College Makes Two Offices Title IX Confidential Resources

Counselors at the Bureau of Study Counsel, the College’s Office of BGLTQ Student Life, and College peer counseling groups—unless legally compelled—will not disclose undergraduate reports of sexual harassment to a University Title IX coordinator or third party without the student’s permission.

Bureau of Study Counsel
The Bureau of Study Counsel.

These groups recently have been added to a list of confidential resources available to members of the Faculty of Arts and Sciences. Discussions about this change began this summer in response to student privacy concerns, University Title IX Officer Mia Karvonides wrote in a statement through University spokesperson Tania deLuzuriaga.

Last month, administrators detailed those “confidential resources” in a supplementary Frequently Asked Questions document clarifying Harvard’s Title IX policies, published in the wake of the release of the University’s spring sexual conduct climate survey.

Without student permission, the BSC, BGLTQ office, and peer counseling groups will not share “information students tell them with others at Harvard” or third parties, Karvonides wrote in an email.

“Certainly, these groups will encourage the student to access the supports and make the connection to the [Title IX] Coordinator,” she added.


Under Title IX, some Harvard affiliates must share reports of sexual harassment with the University. The College’s residential tutors and proctors, for example, must disclose sexual assault reports to a University Title IX coordinator, according to the Title IX FAQs. School-specific Title IX coordinators serve as liaisons to the University’s central Title IX office.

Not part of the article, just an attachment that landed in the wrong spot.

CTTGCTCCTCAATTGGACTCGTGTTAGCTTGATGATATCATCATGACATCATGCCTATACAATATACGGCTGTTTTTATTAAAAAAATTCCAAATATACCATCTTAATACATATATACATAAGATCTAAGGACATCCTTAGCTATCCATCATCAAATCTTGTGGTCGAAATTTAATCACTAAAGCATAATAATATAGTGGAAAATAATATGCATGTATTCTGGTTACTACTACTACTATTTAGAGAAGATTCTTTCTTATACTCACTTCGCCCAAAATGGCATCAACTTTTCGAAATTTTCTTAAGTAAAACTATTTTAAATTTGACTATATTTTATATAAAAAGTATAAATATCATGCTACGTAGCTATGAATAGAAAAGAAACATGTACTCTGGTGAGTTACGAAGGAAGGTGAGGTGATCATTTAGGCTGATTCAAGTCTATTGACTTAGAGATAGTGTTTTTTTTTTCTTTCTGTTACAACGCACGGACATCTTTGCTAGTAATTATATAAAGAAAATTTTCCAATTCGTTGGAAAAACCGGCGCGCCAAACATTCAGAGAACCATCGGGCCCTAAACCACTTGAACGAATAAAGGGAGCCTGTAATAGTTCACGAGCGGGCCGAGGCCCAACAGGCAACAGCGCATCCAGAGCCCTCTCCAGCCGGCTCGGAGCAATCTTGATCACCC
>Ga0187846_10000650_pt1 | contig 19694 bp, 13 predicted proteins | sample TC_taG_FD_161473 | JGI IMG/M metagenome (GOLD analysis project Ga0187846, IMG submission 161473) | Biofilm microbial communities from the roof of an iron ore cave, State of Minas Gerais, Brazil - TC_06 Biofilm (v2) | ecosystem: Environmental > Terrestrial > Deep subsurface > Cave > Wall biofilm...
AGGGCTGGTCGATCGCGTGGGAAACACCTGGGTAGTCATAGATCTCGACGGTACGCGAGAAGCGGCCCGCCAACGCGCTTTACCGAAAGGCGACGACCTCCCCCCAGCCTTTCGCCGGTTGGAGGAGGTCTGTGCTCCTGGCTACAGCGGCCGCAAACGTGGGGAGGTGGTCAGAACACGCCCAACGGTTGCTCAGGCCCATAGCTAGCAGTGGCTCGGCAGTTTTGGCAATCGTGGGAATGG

Unlike other confidential reporting services, such as the Office of Sexual Assault Prevention and Response’s rape crisis counselors and University mental health clinicians, counselors at the BSC, BGLTQ office, and College peer counseling groups are not legally privileged resources. This means that staff of those groups still may be required to share information in some circumstances, including “an external investigation, such as a criminal prosecution, civil lawsuit, or other government investigation,” according to the Title IX FAQs.

BSC counselors or BGLTQ officials could also share student information if a student faced “clear and present danger to self or others,” according to the BSC’s website. Information could also be disclosed if the reported perpetrator is a repeat offender, said Ann Gaylin, the College’s associate dean of undergraduate education for academic support.

Administrators said the change came in response to student concerns about privacy and that they hope the confidential resources will encourage more students to seek assistance.

“We have heard from Harvard College students that we need additional spaces on campus designated as confidential in order to reduce barriers for those seeking help,” Van Bailey, the head of the College’s BGLTQ office, wrote in an email.

The BSC’s designation as a confidential resource in the FAQs document comes after the office moved from the purview of Harvard University Health Services back to reporting administratively to the College, a change that provoked privacy concerns from undergraduates last semester. Some students worried that the confidentiality guaranteed by academic privacy laws would not be as strong as the protections of health privacy laws.

“It seemed appropriate to continue to treat these resources as confidential within the College to better serve its students,” Karvonides wrote.

“The BSC and the College have worked together to respond to student concerns about confidentiality, and the new BSC policies offer students greater privacy than that afforded by [the Family Educational Rights and Privacy Act] alone (although not the level of privileged confidentiality provided by licensed professionals),” BSC Director Abigail Lipson wrote in an email last month.

College officials are forming an Office of Undergraduate Education student advisory board, which they say will give students a platform for input in administrative decisions.

—Staff writer Melissa C. Rodman can be reached at Follow her on Twitter @melissa_rodman.


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